Soon after, more patients arrived with varying but similar symptoms including fever, headache, muscle and joint aches, fatigue, nausea, and dizziness. These often progressed to bloody diarrhea, severe vomiting, and bleeding from the nose, mouth, and anus. The initial transmission was believed to be due to reuse of the needle for Lokela’s injection without sterilization. Subsequent transmission was also due to care of the sick patients without barrier nursing and the traditional burial preparation method, which involved washing and gastrointestinal tract cleansing. Universal precautions is the term used to describe the practice in medicine of avoiding contact with patients bodily fluids, by means of the wearing of nonporous articles such as gloves, goggles, and face shields. ... Gut redirects here. ...


Two nuns working in Yambuku as nurses also died in the same outbreak.[7]


Sudan ebolavirus

Known human cases and deaths during outbreaks of Sudan Ebolavirus between 1976 and 2003
Known human cases and deaths during outbreaks of Sudan Ebolavirus between 1976 and 2003

Sudan Ebolavirus was the second strand of Ebola reported in 1976. It apparently originated amongst cotton factory workers in Nzara, Sudan. The first case reported was a worker exposed to a potential natural reservoir at the cotton factory. Scientists tested all animals and insects in response to this, however none tested positive for the virus. The carrier is still unknown. Original Source Info: Source: Ebola Hemorrhagic Fever Table Showing Known Cases and Outbreaks, in Chronological Order, Centers for Disease Control and Prevention, 18 October 2002. ... Original Source Info: Source: Ebola Hemorrhagic Fever Table Showing Known Cases and Outbreaks, in Chronological Order, Centers for Disease Control and Prevention, 18 October 2002. ...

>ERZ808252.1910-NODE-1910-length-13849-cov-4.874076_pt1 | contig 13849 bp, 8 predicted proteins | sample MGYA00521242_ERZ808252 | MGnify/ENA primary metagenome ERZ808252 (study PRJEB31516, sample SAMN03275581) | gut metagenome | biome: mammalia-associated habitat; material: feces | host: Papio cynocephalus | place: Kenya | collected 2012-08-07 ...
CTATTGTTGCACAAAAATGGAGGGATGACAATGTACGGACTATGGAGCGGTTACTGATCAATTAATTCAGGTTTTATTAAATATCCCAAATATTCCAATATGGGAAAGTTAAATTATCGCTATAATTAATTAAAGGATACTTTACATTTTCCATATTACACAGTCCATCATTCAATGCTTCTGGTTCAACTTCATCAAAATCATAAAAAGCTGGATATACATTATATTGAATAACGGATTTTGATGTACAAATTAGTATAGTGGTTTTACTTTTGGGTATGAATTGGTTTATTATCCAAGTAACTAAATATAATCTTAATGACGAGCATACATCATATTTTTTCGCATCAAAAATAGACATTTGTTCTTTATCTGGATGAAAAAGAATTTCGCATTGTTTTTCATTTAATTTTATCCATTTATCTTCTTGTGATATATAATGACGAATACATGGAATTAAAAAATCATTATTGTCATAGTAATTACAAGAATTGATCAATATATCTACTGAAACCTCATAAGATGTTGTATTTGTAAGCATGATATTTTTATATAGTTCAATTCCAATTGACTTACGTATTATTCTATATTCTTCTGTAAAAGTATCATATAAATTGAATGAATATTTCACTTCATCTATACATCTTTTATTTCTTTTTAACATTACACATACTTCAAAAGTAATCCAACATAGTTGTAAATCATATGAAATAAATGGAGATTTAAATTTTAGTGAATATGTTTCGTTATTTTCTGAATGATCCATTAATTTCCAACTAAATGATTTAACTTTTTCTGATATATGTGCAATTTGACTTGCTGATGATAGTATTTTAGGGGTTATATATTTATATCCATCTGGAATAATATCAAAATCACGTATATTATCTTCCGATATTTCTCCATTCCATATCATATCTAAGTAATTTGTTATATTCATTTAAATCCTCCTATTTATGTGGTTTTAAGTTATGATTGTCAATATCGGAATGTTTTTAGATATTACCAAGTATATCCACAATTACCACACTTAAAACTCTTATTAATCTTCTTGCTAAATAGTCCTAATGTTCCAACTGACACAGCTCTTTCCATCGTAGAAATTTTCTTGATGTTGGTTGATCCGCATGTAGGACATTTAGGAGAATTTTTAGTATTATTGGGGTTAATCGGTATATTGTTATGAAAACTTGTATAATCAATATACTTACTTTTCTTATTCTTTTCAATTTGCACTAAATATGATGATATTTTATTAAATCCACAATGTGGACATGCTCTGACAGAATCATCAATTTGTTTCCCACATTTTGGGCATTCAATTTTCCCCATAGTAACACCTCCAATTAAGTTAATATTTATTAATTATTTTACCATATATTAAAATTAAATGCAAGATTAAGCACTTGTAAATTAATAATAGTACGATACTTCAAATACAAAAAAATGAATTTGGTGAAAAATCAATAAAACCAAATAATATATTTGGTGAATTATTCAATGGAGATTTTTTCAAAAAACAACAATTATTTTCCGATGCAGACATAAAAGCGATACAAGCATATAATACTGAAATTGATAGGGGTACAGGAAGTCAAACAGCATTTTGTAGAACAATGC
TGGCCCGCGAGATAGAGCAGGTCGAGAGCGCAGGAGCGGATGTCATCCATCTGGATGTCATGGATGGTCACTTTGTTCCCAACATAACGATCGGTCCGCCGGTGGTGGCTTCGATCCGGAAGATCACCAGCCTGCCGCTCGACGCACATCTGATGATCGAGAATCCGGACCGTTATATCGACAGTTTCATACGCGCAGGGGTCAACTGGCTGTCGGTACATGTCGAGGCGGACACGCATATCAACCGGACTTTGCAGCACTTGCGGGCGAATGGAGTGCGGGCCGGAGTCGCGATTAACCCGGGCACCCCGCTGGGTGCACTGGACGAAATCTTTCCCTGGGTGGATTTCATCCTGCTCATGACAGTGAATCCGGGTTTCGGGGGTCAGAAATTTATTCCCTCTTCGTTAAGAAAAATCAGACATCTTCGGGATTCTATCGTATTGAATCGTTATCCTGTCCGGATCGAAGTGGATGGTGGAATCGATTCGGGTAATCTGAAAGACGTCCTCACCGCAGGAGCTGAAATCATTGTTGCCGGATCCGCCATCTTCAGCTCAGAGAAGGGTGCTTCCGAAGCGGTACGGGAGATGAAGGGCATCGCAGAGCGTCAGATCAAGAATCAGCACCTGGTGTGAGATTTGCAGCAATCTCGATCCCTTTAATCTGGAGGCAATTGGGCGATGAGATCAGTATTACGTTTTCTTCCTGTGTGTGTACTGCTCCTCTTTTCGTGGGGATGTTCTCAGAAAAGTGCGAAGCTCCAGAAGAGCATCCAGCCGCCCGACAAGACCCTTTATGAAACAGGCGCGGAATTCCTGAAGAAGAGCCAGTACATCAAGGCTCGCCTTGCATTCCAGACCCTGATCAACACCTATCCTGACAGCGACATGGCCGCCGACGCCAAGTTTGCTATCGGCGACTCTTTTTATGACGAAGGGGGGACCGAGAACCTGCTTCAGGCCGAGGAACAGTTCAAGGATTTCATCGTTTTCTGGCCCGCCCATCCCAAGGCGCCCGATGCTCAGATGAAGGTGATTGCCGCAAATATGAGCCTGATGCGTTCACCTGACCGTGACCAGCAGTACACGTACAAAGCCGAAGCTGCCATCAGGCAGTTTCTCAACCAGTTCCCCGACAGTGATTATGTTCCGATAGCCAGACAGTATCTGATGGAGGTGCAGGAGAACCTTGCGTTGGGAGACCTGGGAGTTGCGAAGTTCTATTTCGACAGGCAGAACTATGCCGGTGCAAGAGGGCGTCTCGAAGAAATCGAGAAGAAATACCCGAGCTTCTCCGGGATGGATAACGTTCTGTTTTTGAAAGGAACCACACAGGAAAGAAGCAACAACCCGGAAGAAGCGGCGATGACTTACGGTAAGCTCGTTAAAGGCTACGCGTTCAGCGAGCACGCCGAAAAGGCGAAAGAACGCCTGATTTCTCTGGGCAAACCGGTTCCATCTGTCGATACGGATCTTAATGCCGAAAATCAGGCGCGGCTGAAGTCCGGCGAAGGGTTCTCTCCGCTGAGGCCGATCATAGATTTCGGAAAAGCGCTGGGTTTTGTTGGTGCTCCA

A second case involved a nightclub owner in Nzara, Sudan. The local hospital, Maridi, tested and attempted to treat the patient; however, nothing was successful, and he died. The hospital did not advocate safe and practical procedures in sterilizing and disinfecting the medical tools used on the nightclub owner, likely facilitating the spread of the virus in the hospital.


The most recent outbreak of Sudan Ebolavirus occurred in May 2004. As of May 2004, 20 cases of Sudan Ebolavirus were reported in Yambio County, Sudan, with 5 deaths resulting. The Centers for Disease Control and Prevention confirmed the virus a few days later. The neighbouring countries of Uganda and the Democratic Republic of Congo have increased surveillance in bordering areas, and other similar measures have been taken to control the outbreak. The average fatality rates for Sudan Ebolavirus were 54% in 1976, 68% in 1979, and 53% in 2000/2001. The average case-fatality rate is 54%. For other uses, see May (disambiguation). ... Year 2004 (MMIV) was a leap year starting on Thursday of the Gregorian calendar. ... For other uses, see May (disambiguation). ... Year 2004 (MMIV) was a leap year starting on Thursday of the Gregorian calendar. ... Yambio (Arabic: يامبيو) is a capital city of West Equatoria, Sudan, close to the border with the Democratic Republic of the Congo. ... The Centers for Disease Control and Prevention (CDC) in Atlanta, Georgia, is recognized as the leading United States agency for protecting the public health and safety of people. ... The Democratic Republic of the Congo, called Zaïre between 1971 and 1997, is a nation in central Africa. ...


Reston ebolavirus

Main article: Ebola Reston